An Overview of Finance and Accounting Activities in DOD
NSIAD/AIMD-97-61, Feb 19, 1997
Pursuant to a congressional request, GAO provided information on the Department of Defense's (DOD) management of its financial operations, focusing on: (1) DOD's rationale for creating the Defense Finance and Accounting Service (DFAS); (2) the current size of the DOD finance and accounting infrastructure; and (3) the various finance and accounting activities performed by DOD personnel.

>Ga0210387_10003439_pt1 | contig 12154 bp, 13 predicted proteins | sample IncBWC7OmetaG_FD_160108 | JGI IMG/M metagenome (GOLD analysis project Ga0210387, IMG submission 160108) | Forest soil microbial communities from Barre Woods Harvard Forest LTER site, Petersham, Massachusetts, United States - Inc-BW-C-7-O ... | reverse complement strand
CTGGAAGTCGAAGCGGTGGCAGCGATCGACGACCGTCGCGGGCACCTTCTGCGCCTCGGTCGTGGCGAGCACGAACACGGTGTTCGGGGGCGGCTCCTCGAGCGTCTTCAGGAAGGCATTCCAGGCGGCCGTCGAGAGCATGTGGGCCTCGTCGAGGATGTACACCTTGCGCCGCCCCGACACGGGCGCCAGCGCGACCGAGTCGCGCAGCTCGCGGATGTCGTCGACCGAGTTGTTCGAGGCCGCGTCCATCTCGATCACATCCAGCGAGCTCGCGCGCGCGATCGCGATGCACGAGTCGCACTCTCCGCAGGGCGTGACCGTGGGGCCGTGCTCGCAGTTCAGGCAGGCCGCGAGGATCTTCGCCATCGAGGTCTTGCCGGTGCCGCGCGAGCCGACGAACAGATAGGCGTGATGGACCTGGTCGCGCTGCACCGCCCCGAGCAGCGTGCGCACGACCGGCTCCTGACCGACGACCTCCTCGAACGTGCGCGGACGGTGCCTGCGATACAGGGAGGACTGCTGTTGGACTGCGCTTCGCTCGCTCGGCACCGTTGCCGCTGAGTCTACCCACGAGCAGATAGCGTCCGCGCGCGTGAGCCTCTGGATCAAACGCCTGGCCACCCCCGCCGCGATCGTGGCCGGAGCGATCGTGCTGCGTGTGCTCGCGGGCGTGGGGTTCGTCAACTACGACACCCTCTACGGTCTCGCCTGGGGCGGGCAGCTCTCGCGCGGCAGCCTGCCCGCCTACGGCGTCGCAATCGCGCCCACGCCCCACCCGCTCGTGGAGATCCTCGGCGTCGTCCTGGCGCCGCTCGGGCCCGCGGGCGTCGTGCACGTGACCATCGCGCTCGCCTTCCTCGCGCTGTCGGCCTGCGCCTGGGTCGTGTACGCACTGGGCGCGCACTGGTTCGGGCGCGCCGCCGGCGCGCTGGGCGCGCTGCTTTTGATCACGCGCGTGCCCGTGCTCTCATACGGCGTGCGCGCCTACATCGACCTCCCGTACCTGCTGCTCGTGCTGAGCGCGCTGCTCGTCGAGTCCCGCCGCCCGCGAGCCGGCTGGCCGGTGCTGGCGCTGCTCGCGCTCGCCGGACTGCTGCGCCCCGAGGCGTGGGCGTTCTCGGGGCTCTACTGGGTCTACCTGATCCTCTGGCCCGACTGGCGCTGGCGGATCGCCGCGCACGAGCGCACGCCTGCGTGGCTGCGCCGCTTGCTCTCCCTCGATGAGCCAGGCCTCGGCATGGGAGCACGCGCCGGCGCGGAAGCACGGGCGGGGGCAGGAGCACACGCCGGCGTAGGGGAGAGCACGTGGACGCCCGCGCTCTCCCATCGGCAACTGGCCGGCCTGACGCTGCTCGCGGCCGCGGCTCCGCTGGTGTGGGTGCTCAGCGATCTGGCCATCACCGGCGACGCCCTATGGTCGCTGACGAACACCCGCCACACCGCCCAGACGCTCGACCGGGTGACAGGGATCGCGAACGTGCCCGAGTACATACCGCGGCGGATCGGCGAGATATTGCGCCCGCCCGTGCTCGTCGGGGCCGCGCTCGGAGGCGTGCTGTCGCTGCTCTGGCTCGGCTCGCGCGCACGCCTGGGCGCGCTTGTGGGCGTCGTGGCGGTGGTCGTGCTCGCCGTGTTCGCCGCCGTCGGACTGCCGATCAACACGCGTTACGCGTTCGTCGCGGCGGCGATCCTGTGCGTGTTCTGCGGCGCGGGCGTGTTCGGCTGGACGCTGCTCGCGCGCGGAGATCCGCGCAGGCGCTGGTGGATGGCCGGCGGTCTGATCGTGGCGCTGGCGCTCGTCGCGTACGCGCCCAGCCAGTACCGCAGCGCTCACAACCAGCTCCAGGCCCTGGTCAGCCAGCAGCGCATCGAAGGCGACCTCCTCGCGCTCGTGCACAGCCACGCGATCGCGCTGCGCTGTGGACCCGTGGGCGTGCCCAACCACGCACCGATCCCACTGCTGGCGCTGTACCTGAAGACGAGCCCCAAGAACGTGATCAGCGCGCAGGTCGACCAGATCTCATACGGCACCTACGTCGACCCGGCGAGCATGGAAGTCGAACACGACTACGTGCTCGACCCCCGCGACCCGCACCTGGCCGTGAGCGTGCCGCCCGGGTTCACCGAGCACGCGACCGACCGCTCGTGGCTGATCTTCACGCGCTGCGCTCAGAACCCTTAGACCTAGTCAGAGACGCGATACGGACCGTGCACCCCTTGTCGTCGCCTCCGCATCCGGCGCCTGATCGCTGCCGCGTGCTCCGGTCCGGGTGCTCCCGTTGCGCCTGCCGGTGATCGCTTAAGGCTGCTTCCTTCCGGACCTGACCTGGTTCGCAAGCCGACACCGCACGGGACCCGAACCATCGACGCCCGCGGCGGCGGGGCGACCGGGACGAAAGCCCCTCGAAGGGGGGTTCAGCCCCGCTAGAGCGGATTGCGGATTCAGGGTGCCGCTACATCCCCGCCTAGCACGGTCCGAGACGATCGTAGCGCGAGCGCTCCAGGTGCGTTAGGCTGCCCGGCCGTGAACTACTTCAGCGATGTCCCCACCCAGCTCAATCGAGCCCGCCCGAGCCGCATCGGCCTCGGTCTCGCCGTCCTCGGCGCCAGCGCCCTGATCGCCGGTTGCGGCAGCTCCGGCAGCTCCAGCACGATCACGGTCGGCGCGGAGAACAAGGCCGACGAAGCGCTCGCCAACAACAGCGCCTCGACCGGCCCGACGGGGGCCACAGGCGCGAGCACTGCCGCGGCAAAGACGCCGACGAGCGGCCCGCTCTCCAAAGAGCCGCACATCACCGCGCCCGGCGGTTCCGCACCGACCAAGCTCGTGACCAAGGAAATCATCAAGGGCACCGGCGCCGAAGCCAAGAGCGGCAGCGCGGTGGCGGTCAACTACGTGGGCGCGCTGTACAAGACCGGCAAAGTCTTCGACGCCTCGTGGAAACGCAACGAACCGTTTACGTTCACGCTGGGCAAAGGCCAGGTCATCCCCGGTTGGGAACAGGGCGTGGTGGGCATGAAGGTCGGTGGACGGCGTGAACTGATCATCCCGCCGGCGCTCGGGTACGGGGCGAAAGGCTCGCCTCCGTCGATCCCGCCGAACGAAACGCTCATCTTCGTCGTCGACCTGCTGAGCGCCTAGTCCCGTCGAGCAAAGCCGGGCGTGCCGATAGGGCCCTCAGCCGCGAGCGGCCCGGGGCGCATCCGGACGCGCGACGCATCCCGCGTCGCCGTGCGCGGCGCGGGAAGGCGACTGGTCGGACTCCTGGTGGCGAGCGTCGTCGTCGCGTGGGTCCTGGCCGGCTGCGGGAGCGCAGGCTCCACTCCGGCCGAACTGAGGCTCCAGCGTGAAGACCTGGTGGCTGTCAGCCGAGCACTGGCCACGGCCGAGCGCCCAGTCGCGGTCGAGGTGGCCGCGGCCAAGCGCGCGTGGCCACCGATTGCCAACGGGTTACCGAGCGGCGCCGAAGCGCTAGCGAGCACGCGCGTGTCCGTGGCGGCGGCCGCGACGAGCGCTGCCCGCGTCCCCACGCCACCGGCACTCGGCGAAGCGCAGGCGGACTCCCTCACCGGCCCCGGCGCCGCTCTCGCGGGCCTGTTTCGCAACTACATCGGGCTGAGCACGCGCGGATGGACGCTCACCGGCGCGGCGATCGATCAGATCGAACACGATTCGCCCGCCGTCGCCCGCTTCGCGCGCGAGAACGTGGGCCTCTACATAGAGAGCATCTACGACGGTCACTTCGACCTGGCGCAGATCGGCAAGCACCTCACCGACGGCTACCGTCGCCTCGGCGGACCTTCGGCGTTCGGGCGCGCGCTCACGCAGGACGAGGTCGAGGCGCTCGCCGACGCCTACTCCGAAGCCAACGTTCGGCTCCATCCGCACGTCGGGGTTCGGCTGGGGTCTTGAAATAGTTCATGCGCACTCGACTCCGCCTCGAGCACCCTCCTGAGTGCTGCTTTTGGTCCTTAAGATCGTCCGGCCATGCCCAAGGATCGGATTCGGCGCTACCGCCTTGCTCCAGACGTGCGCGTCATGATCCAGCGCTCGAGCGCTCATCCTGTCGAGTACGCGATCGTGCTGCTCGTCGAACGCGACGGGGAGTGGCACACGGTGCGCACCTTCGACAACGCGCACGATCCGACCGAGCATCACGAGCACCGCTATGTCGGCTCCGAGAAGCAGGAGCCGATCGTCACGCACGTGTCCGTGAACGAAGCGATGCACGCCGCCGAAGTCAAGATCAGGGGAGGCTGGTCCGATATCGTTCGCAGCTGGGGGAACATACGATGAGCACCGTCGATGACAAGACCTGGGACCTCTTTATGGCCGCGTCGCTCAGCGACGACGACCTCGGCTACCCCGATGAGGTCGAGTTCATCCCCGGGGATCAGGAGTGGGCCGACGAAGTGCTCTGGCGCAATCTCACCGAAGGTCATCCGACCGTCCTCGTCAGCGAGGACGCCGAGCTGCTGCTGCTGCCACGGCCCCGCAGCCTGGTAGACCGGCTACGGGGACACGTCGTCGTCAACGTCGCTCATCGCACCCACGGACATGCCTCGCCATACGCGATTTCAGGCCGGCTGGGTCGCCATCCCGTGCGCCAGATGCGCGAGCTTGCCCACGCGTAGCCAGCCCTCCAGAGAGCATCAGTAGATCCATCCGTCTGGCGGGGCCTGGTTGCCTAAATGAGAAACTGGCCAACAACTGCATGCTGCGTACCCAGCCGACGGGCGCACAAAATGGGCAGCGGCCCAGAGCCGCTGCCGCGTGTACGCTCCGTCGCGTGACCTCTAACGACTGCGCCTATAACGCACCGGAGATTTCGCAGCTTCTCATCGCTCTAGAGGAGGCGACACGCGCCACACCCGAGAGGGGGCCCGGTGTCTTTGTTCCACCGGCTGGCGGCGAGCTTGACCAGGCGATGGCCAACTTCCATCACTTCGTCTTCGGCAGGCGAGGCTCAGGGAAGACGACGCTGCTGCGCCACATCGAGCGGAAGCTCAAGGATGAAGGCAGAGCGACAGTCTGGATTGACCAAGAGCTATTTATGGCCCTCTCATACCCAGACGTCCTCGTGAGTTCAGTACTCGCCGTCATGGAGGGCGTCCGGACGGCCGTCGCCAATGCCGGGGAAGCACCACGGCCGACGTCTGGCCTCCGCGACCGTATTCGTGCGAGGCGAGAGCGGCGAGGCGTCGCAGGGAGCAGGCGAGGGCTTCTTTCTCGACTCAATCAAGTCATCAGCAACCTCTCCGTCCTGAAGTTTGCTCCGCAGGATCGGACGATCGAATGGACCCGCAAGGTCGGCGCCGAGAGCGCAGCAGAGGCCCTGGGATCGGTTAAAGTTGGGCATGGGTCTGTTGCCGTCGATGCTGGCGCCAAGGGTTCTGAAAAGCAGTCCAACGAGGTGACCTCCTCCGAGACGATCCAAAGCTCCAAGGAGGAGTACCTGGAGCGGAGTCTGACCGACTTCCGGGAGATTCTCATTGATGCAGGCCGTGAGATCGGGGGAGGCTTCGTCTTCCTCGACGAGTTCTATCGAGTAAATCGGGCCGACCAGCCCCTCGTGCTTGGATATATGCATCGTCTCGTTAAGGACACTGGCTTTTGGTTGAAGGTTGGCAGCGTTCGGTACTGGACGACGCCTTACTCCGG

GAO reported that: (1) Before fiscal year 1991, the military services and defense agencies independently managed their finance and accounting operations. Because these decentralized operations were highly inefficient and failed to produce reliable information for decision makers, DOD created DFAS to consolidate, standardize, and integrate finance and accounting operations. DFAS inherited 26,000 finance and accounting personnel but about 18,000 personnel remained with the military services to perform managerial accounting and customer service activities at local installations and bases. (2) By the end of fiscal year 1998, DFAS expects that all 332 installation-related finance and accounting offices will be closed and their operations transferred to 5 large centers and no more than 21 new operating locations. This consolidation will help DFAS, between fiscal years 1996 and 2000, reduce its budget from $1.64 billion to about $1.47 billion (in constant 1996 dollars); its personnel from 23,500 to about 20,000; and the number of finance and accounting systems from 217 to about 110. The military services reported that they still have close to 17,000 personnel in their finance and accounting network and are not planning any specific reductions. (3) DOD's finance and accounting activities are generally divided into 9 functional areas (accounting, payroll, contract payments, etc.). Improving these areas is an enormous task, involving the replacement of many antiquated systems and processes. The task is even move difficult considering the volume of transaction that must be continued while improvements are being made. Annually, for example, DOD disburses around $260 billion on 17 million invoices, 6 million payroll accounts, and 2 million travel vouchers.